The pair have been involved in a very public dispute after it was revealed he had bought her old record label, Big Machine, and therefore owned the masters to the singer’s first six albums.
Taylor described the matter as her “worst case scenario” at the time, suggesting she’d been “bullied” by both Scooter and acts he has managed in the past – including Justin Bieber and Kanye West – for a number of years.
More recently, Taylor public berated both Big Machine and Scooter when it was suggested they were preventing her from performing her old hits at the American Music Awards, leading to a public back and forth between the label and the chart-topping singer.
While he has largely remained silent on the matter, Scooter has now posted a lengthy statement on Instagram, in which he revealed he felt compelled to speak out after revealing someone had threatened him, his wife and his children.
Addressing Taylor directly, he wrote: “Since your public statement last week there have been numerous death threats directed at my family.
“This morning I spoke out publicly for the first time saying I wouldn’t participate in a social media war. However I came home to find my wife had received a phone call threatening the safety of our children as well as other threats seen above.
“I won’t go into detail of this past week. I have been at a loss. Thinking of my wife and children, my team and their families, I have gone through a range of emotions on how to deal with this.”
He continued: “I write this now only after a deep breathe and much reflection. I am certain there is no situation ever worth jeopardising anyone’s safety.
“I assume this was not your intention but it is important that you understand that your words carry a tremendous amount of weight and that your message can be interpreted by some in different ways.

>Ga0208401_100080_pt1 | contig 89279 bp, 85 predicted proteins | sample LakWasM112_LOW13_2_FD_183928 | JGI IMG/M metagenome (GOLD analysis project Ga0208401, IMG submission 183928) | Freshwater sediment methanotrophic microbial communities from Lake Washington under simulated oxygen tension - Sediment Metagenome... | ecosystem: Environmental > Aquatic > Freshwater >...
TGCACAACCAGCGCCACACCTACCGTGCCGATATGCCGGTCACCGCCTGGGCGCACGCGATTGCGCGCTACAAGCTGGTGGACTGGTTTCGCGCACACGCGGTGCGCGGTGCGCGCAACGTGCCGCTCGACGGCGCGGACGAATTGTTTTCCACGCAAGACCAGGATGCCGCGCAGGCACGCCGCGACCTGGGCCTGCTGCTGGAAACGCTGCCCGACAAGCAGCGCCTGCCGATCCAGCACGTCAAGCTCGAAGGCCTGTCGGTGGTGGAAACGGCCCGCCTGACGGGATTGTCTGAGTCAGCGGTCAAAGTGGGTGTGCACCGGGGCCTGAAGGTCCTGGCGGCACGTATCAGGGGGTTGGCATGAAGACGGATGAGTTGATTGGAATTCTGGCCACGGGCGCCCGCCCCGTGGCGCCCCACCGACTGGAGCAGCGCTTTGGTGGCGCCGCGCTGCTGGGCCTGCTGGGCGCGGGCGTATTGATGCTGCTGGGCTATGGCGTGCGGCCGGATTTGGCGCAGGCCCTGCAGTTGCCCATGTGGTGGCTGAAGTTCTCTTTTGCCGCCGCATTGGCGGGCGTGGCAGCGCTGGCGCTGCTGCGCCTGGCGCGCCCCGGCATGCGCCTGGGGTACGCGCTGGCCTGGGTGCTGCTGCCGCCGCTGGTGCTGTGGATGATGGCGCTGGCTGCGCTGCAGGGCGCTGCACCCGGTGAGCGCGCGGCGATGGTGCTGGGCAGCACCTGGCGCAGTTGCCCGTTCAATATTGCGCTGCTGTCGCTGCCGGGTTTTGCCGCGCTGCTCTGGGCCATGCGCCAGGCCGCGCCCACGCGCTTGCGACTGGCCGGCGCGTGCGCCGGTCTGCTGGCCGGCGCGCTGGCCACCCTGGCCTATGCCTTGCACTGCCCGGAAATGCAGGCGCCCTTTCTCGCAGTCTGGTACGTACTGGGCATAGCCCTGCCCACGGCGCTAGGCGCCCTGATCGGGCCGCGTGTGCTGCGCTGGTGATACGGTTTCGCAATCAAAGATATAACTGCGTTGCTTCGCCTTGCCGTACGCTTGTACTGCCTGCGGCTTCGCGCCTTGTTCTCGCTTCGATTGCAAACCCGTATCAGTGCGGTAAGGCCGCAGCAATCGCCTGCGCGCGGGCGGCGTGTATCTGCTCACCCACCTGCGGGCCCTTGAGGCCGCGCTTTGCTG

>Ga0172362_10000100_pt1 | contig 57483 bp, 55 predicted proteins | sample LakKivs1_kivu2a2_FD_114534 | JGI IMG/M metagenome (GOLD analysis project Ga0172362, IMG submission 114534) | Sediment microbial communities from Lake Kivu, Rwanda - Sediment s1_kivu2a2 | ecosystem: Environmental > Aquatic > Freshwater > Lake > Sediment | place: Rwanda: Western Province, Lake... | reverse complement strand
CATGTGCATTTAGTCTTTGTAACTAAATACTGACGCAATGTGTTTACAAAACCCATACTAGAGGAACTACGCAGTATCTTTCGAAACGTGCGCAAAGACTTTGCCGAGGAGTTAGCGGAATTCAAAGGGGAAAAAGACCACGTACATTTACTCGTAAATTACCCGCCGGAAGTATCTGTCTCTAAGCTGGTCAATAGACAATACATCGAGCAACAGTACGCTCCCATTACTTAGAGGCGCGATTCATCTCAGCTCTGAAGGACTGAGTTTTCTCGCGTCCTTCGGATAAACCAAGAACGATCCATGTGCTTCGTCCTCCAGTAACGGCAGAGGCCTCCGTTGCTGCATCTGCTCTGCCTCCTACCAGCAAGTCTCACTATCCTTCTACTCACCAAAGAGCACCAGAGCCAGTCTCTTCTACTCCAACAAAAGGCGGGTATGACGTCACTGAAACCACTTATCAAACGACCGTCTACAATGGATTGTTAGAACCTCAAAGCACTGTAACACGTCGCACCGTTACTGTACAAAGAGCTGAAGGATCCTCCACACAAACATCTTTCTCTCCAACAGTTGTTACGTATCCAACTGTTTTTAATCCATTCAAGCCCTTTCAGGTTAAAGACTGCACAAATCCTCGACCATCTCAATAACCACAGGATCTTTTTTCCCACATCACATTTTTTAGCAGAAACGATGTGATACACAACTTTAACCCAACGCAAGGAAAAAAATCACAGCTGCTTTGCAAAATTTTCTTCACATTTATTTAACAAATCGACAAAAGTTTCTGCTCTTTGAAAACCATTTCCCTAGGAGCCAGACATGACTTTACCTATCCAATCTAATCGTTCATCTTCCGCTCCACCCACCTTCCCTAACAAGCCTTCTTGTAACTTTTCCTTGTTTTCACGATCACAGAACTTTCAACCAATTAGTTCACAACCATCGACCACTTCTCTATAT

“While disappointed that you have remained silent after being notified by your attorney 4 days ago of these ongoing threats, I’m still hopeful we can fix this.
“We are living in a time of pointless violence and as a husband and father I am concerned.”
He also suggested that Taylor had turned down multiple offers to sit down and talk with him about her dissatisfaction over him buying Big Machine.
“It almost feels as if you have no interest in ever resolving the conflict,” he wrote. “At this point with safety becoming a concern I have no choice other than to publicly ask for us to come together and try to find a resolution.
“I have tried repeatedly through your representatives to achieve a solution but unfortunately here we are. This game of telephone isn’t working.
“While I am frustrated with your accusations and respectfully disagree with many of your statements, it is important that I am clear – no artist should ever feel cornered or bullied. I have spent my entire career in service of creatives and artists, never the other way around.
“As the world now knows you can and should perform any song you would like at the AMAs. I have never and would never say otherwise. You do not need anyone’s permission to do so legally but I am stating it here clearly and publicly so there is no more debate or confusion.”
HuffPost UK has contacted Taylor Swift’s representatives for comment.
Taylor signed with Big Machine when she was 15 years old, and released six albums during her time at the label, including Fearless and 1989, both of which won Album Of The Year at the Grammys.
She eventually joined Universal Music Group in 2018, and released her first album as part of the new deal, Lover, over the summer.
This article originally appeared on HuffPost.